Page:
The YPO’s significant strides are not, however, news. What is news, though, was the astonishing concert the Caracas Children’s Orchestra gave at the Montalbán center in honor of the YPO on its first visit there—the Venezuelans applauding the YPO players and chaperones as they came into the gym-size rehearsal hall and took their bleacher seats. The demanding program included a complete Beethoven Fifth Symphony, led by music director Ulyses Ascanio and played with great vigor and musicality and astonishing precision, featuring a remarkable simultaneity of bowing.
These youngsters also played the beautiful Venezuelan national anthem and an unusually heartfelt “Star-Spangled Banner,” with a long-held high note on the climactic “land of the freeeeee” that sent shivers up my spine.
For an encore, we got the galloping finale of Rossini’s WilliamTellOverture, at which point Ascanio put down his baton and stepped away from the podium, leaving the orchestra to play on its own. Then the violins stood! They were actually playing from memory. Yet their enthusiasm—and phenomenal precision—remained undiminished. Everything these once-thought-futureless children played was about freedom and hope and rescue.
Afterwards, there was a love-in, a joyful bonding session between the two student orchestras. The YPO gave the Venezuelans T-shirts. The Venezuelan kids draped their sashes—red, yellow, and blue with an arc of stars (the colors of the Venezuelan flag), from which dangle a little medallion with the orchestra-program’s motto, “Jugar e Trocar” (“To Play and to Fight”)—around the necks of the Norte-Americanos. They gave their beautiful new jackets—red, yellow, and blue (with stars)—to the YPO players. Outside, the two groups merged for food, dancing, and games. I wasn’t the only person choking up and brushing away tears.
I met for an hour with Maestro Abreu. He’s a wizened, gnome-like 66-year-old, and looks ten years older. [Photo available] He speaks English but used an animatedly expressive interpreter. In his 30 years, he’s been perched on a political tightrope. Venezuela’s current anti-American, pro-Castro President Chavez surely couldn’t be all that pleased about a pedagogical merger between the Venezuelans and an American music school. Yet the funding is still in place.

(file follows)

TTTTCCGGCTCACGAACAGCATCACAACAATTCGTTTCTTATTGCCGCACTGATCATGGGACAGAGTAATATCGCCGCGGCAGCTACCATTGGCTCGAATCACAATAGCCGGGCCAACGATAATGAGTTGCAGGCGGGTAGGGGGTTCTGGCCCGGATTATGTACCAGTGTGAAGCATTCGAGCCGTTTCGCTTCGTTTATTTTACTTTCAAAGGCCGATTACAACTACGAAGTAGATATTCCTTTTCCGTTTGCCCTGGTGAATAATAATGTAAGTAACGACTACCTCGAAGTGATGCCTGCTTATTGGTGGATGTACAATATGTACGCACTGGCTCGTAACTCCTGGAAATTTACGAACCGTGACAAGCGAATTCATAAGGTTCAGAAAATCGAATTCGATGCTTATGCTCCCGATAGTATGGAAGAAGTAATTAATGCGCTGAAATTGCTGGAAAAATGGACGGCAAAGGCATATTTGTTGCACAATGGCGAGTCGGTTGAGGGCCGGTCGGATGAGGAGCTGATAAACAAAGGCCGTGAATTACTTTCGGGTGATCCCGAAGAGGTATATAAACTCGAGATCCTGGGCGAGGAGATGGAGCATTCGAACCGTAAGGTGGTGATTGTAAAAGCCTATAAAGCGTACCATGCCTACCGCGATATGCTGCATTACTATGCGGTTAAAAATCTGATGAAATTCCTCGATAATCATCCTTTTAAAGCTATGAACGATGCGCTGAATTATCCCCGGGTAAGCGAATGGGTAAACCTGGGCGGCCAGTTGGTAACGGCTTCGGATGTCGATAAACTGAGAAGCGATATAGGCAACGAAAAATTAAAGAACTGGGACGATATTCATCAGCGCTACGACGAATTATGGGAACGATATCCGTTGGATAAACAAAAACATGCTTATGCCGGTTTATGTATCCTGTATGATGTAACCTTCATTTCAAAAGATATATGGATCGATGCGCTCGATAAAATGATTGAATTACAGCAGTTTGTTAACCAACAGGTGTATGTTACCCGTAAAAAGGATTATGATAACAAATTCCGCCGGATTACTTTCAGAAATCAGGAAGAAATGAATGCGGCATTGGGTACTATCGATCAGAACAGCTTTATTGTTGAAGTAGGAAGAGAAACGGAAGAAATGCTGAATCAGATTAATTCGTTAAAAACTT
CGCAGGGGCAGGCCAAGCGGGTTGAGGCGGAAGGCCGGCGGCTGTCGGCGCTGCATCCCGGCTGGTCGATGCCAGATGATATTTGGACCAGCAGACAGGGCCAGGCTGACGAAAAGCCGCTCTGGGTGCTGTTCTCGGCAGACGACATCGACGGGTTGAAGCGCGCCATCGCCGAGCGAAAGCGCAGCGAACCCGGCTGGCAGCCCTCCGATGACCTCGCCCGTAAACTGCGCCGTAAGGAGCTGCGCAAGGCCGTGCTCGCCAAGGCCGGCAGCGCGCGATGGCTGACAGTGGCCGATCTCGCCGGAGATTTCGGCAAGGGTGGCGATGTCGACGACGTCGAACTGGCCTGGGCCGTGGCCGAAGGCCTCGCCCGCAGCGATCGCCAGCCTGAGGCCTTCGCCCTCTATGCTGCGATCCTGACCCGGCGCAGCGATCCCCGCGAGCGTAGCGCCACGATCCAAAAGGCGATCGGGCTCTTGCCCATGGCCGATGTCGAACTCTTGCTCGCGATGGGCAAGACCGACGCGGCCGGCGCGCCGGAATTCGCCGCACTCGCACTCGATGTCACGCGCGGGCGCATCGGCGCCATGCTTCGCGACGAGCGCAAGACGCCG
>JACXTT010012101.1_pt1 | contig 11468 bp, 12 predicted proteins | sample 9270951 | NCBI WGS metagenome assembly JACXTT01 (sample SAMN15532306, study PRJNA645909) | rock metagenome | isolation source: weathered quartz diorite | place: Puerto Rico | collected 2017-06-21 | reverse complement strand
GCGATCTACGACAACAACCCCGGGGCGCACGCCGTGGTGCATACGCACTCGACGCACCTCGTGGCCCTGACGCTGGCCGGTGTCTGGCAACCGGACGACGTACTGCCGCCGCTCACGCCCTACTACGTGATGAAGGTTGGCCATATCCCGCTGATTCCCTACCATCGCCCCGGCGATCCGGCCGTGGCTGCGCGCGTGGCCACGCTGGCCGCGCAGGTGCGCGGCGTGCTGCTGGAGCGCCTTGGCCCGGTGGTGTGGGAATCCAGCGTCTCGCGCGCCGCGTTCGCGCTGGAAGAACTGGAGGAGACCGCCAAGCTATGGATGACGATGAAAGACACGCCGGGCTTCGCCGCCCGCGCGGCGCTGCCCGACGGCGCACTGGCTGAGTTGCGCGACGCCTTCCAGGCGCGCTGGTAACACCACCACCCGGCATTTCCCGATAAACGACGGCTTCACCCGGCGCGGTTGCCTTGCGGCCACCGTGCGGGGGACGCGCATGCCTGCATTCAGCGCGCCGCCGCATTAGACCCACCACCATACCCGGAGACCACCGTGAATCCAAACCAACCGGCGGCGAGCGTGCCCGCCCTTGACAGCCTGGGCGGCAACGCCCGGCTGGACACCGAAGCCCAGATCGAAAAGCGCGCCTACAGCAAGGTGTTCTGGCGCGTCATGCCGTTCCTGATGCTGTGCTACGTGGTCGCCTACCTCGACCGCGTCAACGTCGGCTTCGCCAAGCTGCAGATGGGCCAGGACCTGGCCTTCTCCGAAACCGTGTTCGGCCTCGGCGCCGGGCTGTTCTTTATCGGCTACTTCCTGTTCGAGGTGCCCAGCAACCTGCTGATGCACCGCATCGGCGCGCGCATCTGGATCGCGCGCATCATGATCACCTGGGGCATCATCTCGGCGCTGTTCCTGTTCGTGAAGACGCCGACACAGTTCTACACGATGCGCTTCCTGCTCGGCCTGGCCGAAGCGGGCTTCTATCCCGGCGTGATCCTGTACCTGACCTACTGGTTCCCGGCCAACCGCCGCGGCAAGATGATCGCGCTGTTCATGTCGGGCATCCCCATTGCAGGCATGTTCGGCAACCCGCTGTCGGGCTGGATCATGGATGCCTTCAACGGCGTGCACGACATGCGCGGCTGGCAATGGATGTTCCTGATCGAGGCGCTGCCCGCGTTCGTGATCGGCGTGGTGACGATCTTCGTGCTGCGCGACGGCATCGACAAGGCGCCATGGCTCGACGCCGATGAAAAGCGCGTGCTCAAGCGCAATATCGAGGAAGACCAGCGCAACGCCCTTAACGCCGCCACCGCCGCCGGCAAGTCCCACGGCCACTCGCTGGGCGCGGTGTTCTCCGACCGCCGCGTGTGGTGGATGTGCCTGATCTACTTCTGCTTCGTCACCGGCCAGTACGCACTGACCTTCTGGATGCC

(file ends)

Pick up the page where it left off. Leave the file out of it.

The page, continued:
“Each orchestra,” Abreu says, “is a school of social values, a small society, a community.” He sees the music program as an equivalent to sports activities. “Sports play an indispensable role in the physical well-being of the students; music offers a world of feelings, sensitivities, values. The orchestra has an ethical content. The child at home feels abandoned—in the orchestra, each child has a second home, with spiritual brothers and sisters. There’s a team spirit, solidarity, mutual dependency, and friendship—a sense of belonging. And the child in the orchestra becomes a model at home.”
“Even the parents,” Abreu continues, “are transformed by the public appearances of their children. Each orchestra represents its own barrio, and competes with other barrios. It’s proven by statistical studies: the music program creates a better social environment in the community. It’s a tool for drug prevention, a good as opposed to a bad use of free time. It prevents alcoholism and child pornography. Economic theory describes a vicious circle of poverty: you’re poor because you’re poor. This new system has begun to break that vicious cycle. Poor children become rich spiritually, begin to aspire beyond their social ambiance. They have an interior thrust—the thrill of art. And social recognition gives them dignity.” An award the Venezuelan program received from UNESCO stated that if you first create “an affluence of the spirit, everything else follows.”